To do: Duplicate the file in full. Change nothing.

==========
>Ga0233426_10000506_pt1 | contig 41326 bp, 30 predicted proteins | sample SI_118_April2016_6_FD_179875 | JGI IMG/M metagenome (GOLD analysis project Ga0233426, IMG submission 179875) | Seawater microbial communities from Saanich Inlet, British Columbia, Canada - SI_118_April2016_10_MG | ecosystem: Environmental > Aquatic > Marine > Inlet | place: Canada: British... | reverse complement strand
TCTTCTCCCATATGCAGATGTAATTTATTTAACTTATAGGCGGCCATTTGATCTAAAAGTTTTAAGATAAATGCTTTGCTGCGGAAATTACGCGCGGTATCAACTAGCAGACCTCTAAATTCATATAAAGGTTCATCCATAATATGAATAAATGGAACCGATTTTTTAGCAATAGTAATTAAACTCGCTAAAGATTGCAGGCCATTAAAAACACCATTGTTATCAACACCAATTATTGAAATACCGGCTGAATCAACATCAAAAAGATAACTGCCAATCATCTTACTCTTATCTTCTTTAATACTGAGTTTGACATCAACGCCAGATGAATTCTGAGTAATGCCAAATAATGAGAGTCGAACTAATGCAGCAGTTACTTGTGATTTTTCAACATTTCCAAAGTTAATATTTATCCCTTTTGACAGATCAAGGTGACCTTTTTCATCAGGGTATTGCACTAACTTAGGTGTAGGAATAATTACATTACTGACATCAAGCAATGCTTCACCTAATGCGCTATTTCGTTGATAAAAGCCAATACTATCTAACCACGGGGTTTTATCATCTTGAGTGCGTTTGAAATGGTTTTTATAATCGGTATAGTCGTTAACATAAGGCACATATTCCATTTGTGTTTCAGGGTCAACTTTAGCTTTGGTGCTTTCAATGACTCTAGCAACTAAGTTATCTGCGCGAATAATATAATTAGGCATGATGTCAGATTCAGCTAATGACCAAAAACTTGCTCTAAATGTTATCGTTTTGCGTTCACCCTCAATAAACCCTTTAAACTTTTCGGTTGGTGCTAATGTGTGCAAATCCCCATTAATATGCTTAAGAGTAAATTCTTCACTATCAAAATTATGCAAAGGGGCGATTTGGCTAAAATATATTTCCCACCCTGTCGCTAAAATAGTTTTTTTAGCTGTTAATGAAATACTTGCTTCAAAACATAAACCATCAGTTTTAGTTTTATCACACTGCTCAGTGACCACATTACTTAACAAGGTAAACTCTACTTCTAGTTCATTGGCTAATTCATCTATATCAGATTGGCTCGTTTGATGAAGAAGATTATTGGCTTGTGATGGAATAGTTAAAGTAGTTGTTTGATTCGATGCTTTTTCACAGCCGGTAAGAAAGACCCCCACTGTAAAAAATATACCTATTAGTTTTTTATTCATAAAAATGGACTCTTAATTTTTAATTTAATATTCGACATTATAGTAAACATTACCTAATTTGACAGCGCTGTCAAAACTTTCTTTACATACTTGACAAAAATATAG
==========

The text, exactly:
>Ga0233426_10000506_pt1 | contig 41326 bp, 30 predicted proteins | sample SI_118_April2016_6_FD_179875 | JGI IMG/M metagenome (GOLD analysis project Ga0233426, IMG submission 179875) | Seawater microbial communities from Saanich Inlet, British Columbia, Canada - SI_118_April2016_10_MG | ecosystem: Environmental > Aquatic > Marine > Inlet | place: Canada: British... | reverse complement strand
TCTTCTCCCATATGCAGATGTAATTTATTTAACTTATAGGCGGCCATTTGATCTAAAAGTTTTAAGATAAATGCTTTGCTGCGGAAATTACGCGCGGTATCAACTAGCAGACCTCTAAATTCATATAAAGGTTCATCCATAATATGAATAAATGGAACCGATTTTTTAGCAATAGTAATTAAACTCGCTAAAGATTGCAGGCCATTAAAAACACCATTGTTATCAACACCAATTATTGAAATACCGGCTGAATCAACATCAAAAAGATAACTGCCAATCATCTTACTCTTATCTTCTTTAATACTGAGTTTGACATCAACGCCAGATGAATTCTGAGTAATGCCAAATAATGAGAGTCGAACTAATGCAGCAGTTACTTGTGATTTTTCAACATTTCCAAAGTTAATATTTATCCCTTTTGACAGATCAAGGTGACCTTTTTCATCAGGGTATTGCACTAACTTAGGTGTAGGAATAATTACATTACTGACATCAAGCAATGCTTCACCTAATGCGCTATTTCGTTGATAAAAGCCAATACTATCTAACCACGGGGTTTTATCATCTTGAGTGCGTTTGAAATGGTTTTTATAATCGGTATAGTCGTTAACATAAGGCACATATTCCATTTGTGTTTCAGGGTCAACTTTAGCTTTGGTGCTTTCAATGACTCTAGCAACTAAGTTATCTGCGCGAATAATATAATTAGGCATGATGTCAGATTCAGCTAATGACCAAAAACTTGCTCTAAATGTTATCGTTTTGCGTTCACCCTCAATAAACCCTTTAAACTTTTCGGTTGGTGCTAATGTGTGCAAATCCCCATTAATATGCTTAAGAGTAAATTCTTCACTATCAAAATTATGCAAAGGGGCGATTTGGCTAAAATATATTTCCCACCCTGTCGCTAAAATAGTTTTTTTAGCTGTTAATGAAATACTTGCTTCAAAACATAAACCATCAGTTTTAGTTTTATCACACTGCTCAGTGACCACATTACTTAACAAGGTAAACTCTACTTCTAGTTCATTGGCTAATTCATCTATATCAGATTGGCTCGTTTGATGAAGAAGATTATTGGCTTGTGATGGAATAGTTAAAGTAGTTGTTTGATTCGATGCTTTTTCACAGCCGGTAAGAAAGACCCCCACTGTAAAAAATATACCTATTAGTTTTTTATTCATAAAAATGGACTCTTAATTTTTAATTTAATATTCGACATTATAGTAAACATTACCTAATTTGACAGCGCTGTCAAAACTTTCTTTACATACTTGACAAAAATATAG